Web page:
“Son of Israel,” the master said, “thy Moses was a mighty man, but—ha, ha ha!—I must laugh when I think of his allowing thy fathers the plodding ox and the dull, slow-natured ass, and forbidding them property in horses. Ha, ha, ha! Thinkest thou he would have done so had he seen that one—and that—and this?” At the word he laid his hand upon the face of the first to reach him, and patted it with infinite pride and tenderness.
“It is a misjudgment, sheik, a misjudgment,” Ben-Hur said, warmly. “Moses was a warrior as well as a lawgiver beloved by God; and to follow war—ah, what is it but to love all its creatures—these among the rest?”
A head of exquisite turn—with large eyes, soft as a deer’s, and half hidden by the dense forelock, and small ears, sharp-pointed and sloped well forward—approached then quite to his breast, the nostrils open, and the upper lip in motion. “Who are you?” it asked, plainly as ever man spoke. Ben-Hur recognized one of the four racers he had seen on the course, and gave his open hand to the beautiful brute.
“They will tell you, the blasphemers!—may their days shorten as they grow fewer!”—the sheik spoke with the feeling of a man repelling a personal defamation—“they will tell you, I say, that our horses of the best blood are derived from the Nesæan pastures of Persia. God gave the first Arab a measureless waste of sand, with some treeless mountains, and here and there a well of bitter waters; and said to him, ‘Behold thy country!’ And when the poor man complained, the Mighty One pitied him, and said again, ‘Be of cheer! for I will twice bless thee above other men.’ The Arab heard, and gave thanks, and with faith set out to find the blessings. He travelled all the boundaries first, and failed; then he made a path into the desert, and went on and on—and in the heart of the waste there was an island of green very beautiful to see; and in the heart of the island, lo! a herd of camels, and another of horses! He took them joyfully and kept them with care for what they were—best gifts of God. And from that green isle went forth all the horses of the earth; even to the pastures of Nesæa they went; and northward to the dreadful vales perpetually threshed by blasts from the Sea of Chill Winds. Doubt not the story; or if thou dost, may never amulet have charm for an Arab again. Nay, I will give thee proof.”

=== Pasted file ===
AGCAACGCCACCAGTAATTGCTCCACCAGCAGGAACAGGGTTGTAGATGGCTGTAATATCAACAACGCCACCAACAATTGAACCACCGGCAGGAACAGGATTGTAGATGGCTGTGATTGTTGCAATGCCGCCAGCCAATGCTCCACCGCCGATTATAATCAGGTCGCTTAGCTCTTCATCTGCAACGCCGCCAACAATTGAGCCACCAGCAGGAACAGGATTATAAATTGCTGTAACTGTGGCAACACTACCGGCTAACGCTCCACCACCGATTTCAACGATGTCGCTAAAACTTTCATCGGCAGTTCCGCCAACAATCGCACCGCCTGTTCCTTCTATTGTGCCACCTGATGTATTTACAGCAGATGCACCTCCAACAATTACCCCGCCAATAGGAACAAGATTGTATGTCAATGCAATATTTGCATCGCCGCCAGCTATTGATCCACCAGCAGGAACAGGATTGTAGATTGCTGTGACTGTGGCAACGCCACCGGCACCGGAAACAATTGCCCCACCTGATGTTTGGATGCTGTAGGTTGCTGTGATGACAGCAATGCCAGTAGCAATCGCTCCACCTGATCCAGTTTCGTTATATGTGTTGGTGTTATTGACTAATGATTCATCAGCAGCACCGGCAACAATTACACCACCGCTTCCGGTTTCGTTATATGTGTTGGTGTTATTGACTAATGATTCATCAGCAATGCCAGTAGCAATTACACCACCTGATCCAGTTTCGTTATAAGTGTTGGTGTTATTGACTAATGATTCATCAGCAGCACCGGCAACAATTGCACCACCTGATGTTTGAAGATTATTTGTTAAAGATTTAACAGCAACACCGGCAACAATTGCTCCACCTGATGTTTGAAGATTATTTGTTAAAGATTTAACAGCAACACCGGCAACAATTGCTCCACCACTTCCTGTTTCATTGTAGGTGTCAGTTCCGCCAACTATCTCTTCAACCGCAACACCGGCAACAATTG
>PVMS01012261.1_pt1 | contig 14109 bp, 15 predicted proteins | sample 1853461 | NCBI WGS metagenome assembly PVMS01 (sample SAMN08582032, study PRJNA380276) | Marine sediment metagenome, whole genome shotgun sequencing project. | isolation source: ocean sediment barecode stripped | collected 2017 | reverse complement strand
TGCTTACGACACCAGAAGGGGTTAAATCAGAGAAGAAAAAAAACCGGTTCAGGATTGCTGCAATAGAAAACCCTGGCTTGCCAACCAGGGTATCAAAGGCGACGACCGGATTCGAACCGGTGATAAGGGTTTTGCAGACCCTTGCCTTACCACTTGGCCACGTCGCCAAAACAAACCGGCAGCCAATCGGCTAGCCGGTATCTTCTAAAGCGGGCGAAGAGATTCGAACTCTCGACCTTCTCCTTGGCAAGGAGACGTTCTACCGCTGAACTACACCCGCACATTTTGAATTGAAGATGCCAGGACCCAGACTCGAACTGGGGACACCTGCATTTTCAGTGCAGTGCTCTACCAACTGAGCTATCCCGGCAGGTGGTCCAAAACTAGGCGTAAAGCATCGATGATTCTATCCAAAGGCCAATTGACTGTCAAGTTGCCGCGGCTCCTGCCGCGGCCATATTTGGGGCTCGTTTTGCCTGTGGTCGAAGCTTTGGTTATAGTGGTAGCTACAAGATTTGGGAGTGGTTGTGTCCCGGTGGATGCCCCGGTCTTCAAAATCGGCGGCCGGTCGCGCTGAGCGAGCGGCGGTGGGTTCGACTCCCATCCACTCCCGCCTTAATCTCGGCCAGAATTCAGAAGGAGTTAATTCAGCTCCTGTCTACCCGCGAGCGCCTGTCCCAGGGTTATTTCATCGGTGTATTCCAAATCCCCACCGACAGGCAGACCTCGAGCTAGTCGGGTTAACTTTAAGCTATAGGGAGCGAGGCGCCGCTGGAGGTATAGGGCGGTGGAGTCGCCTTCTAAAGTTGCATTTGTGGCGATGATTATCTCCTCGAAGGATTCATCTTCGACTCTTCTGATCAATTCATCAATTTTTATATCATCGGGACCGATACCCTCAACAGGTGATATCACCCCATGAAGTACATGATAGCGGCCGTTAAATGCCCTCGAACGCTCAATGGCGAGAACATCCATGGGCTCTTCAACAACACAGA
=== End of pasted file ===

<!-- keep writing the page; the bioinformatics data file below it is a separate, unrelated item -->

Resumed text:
He clapped his hands.
“Bring me the records of the tribe,” he said to the servant who responded.
While waiting, the sheik played with the horses, patting their cheeks, combing their forelocks with his fingers, giving each one a token of remembrance. Presently six men appeared with chests of cedar reinforced by bands of brass, and hinged and bolted with brass.
“Nay,” said Ilderim, when they were all set down by the divan, “I meant not all of them; only the records of the horses—that one. Open it and take back the others.”
The chest was opened, disclosing a mass of ivory tablets strung on rings of silver wire; and as the tablets were scarcely thicker than wafers, each ring held several hundreds of them.
“I know,” said Ilderim, taking some of the rings in his hand—“I know with what care and zeal, my son, the scribes of the Temple in the Holy City keep the names of the newly born, that every son of Israel may trace his line of ancestry to its beginning, though it antedate the patriarchs. My fathers—may the recollection of them be green forever!—did not think it sinful to borrow the idea, and apply it to their dumb servants. See these tablets!”
Ben-Hur took the rings, and separating the tablets saw they bore rude hieroglyphs in Arabic, burned on the smooth surface by a sharp point of heated metal.
“Canst thou read them, O son of Israel?”